Many criticized the current (over) emphasis on production and substitution, claiming that there is too little discussion about changing consumption patterns. For example, representatives of the federal ministry see a problem with claims of limitless (bio-based) resources that current bioeconomy strategies seem to imply. Similarly, the Green party called for more focus on consumption reduction. This is also reflected in the WWF’s plastics campaign, an important focus of the organization. Although, the WWF sees bio-plastics as a viable and more sustainable alternative to traditional plastic materials, they emphasize that these alternative products will not necessarily solve our problems related to consumption, energy usage and pollution. As our interview partner put it: “The problem is not only what [plastic] is made out of, the problem is that it’s there.”
This is where the concept of circular (bio) economy comes in. Some experts saw the concept as paving the way for better use of resources by keeping them in the supply chain without losing value too fast. According to one expert, the concepts of bioeconomy and circular economy are “(…) 100% compatible, they virtually address the same objective”. However, some expressed concerns that the circular economy debate focuses too little on the origin of resources and is more concerned with circularity further down the supply chain.
Communication and stakeholder involvement
All experts agreed that more and better communication is needed, and that the public needs to be included in the discussion. Very few people have ever heard about bioeconomy, yet alone formed informed decisions about its implication and potential impact on their lives. According to our experts, change has to come not only from producers but from consumers as well. For example, the farmers’ association argue that meat consumption will be high as long as the market demands it. Consumers need to know that better alternatives exist, in all areas of life ranging from nutrition, to housing, transport or energy production.
One member of parliament mentioned that different concepts such as Green-, Circular-, Bio- economy all want the same thing and are essentially good concepts. However, “ (…) policy makers should make up their mind and be clear about their objectives; all these different names make it difficult to communicate.” These difficulties with communication have made some experts question the appropriateness of the very name “bioeconomy”. The same expert mentioned: “sometimes we think it would have been easier if we didn’t call it bioeconomy at all”.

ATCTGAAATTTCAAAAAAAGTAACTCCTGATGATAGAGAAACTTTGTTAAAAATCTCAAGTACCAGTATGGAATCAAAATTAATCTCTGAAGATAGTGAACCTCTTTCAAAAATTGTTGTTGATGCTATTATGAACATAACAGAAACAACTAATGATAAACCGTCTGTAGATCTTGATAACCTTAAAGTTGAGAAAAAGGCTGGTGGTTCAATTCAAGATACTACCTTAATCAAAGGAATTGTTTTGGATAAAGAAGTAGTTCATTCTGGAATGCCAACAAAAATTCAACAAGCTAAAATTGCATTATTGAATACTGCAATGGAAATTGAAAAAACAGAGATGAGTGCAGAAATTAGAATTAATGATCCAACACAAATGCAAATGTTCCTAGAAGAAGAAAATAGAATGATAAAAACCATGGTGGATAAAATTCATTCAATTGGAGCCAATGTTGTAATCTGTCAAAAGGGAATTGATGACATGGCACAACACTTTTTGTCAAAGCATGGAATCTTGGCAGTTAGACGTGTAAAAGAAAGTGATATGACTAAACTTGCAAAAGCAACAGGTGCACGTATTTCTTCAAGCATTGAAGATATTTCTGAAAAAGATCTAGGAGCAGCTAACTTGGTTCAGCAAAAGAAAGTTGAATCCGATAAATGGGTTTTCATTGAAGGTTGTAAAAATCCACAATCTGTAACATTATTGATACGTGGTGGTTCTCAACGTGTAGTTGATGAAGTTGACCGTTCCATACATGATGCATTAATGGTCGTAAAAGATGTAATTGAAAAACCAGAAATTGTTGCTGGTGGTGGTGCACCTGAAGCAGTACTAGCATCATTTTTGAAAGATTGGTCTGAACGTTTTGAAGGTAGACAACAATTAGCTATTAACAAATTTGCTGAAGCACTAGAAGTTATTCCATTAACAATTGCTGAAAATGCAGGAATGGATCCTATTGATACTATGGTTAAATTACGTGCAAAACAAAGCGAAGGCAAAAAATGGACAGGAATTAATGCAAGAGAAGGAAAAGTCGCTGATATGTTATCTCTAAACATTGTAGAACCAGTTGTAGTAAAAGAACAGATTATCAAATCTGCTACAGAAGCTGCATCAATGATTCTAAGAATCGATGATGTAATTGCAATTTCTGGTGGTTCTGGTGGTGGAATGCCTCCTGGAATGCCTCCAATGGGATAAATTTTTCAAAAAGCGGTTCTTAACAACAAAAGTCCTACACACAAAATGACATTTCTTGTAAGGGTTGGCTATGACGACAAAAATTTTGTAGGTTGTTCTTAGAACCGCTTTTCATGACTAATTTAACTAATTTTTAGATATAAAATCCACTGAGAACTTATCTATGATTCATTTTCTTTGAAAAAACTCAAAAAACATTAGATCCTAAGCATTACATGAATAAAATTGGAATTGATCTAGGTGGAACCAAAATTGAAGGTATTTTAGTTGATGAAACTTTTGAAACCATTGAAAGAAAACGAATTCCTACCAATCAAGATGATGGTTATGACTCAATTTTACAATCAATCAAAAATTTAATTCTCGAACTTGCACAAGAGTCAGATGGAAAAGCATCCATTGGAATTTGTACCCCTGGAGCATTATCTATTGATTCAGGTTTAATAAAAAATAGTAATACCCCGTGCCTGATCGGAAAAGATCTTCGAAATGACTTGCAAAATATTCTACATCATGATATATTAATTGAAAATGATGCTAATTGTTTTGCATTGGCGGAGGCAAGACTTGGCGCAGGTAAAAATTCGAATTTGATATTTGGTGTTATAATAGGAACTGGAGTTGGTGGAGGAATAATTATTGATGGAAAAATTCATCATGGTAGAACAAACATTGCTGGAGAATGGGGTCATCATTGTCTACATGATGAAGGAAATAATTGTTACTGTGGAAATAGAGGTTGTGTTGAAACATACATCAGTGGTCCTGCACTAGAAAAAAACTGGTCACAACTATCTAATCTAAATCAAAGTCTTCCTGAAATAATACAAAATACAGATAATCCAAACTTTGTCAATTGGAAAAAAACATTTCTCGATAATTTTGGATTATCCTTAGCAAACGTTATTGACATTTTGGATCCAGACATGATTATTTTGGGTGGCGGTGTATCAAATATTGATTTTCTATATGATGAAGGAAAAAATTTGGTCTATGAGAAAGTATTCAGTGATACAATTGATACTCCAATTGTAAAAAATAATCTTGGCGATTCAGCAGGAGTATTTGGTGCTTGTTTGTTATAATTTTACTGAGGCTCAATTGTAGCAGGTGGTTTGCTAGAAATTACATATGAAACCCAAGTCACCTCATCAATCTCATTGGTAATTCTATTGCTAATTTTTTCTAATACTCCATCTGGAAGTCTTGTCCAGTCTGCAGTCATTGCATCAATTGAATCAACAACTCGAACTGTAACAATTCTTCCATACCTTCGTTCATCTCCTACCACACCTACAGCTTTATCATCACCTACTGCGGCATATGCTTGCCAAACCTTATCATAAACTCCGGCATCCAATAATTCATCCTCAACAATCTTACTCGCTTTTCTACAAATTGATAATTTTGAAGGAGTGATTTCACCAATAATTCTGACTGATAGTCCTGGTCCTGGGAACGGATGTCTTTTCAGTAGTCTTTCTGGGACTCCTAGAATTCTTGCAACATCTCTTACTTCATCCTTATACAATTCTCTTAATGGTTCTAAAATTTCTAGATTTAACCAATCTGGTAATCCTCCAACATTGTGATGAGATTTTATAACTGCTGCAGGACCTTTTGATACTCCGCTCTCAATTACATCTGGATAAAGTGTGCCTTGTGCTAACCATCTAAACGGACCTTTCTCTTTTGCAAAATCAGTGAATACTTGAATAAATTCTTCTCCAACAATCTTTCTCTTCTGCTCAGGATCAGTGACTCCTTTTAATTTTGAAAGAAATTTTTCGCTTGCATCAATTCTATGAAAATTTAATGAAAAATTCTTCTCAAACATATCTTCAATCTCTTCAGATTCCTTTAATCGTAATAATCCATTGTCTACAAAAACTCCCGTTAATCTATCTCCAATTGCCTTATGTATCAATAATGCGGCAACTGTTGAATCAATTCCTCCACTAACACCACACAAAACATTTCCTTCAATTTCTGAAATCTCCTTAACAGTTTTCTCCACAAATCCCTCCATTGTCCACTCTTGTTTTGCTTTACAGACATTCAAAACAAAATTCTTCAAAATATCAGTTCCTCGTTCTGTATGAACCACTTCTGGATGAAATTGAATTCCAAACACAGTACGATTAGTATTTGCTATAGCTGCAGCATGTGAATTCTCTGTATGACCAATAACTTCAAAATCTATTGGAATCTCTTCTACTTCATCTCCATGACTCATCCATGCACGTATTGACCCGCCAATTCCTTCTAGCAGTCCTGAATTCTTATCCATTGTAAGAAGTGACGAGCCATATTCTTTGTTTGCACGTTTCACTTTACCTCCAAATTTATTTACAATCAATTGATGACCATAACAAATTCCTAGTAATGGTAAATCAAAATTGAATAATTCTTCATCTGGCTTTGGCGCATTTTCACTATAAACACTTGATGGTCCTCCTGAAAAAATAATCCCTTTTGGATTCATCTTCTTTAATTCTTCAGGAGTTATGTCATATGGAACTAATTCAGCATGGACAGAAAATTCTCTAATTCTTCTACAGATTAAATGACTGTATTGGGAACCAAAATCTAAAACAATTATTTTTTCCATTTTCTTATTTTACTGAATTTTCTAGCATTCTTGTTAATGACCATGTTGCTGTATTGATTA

The way forward?
The bioeconomy concept is clearly still in flux. Experts all share a common bioeconomy vision, and agree on the urgent need to tackle environmental and societal issues. The high interest in the Global Bioeconomy Summit 2018, which brought together some 700 participants from around the globe, bears witness of this increased interest. However, clear objectives for the bioeconomy transition have yet to be defined. Once common objectives are defined, other difficult questions will have to be raised, such as how to monitor the bioeconomy? And more importantly, what indicators to select? These are just some of the questions that policy makers are confronted with when trying to design tools and regulations specifically addressing the bioeconomy. According to experts, defining these milestones will require a coherent bioeconomy policy-framework, as well as the establishment of inter-ministerial and multi-stakeholders working groups for initiating public dialog . For this, the bioeconomy discussion needs to move beyond academic and policy circles and involve large industrial players and the general public. We all want to eat. We all want to enjoy nature. We all need energy. We all want to preserve the biodiversity of our planet. We all need transport. We all want to reduce our dangerous footprint on the atmosphere. We all need jobs. We all want to live a safe and healthy life. We all have a stake in this.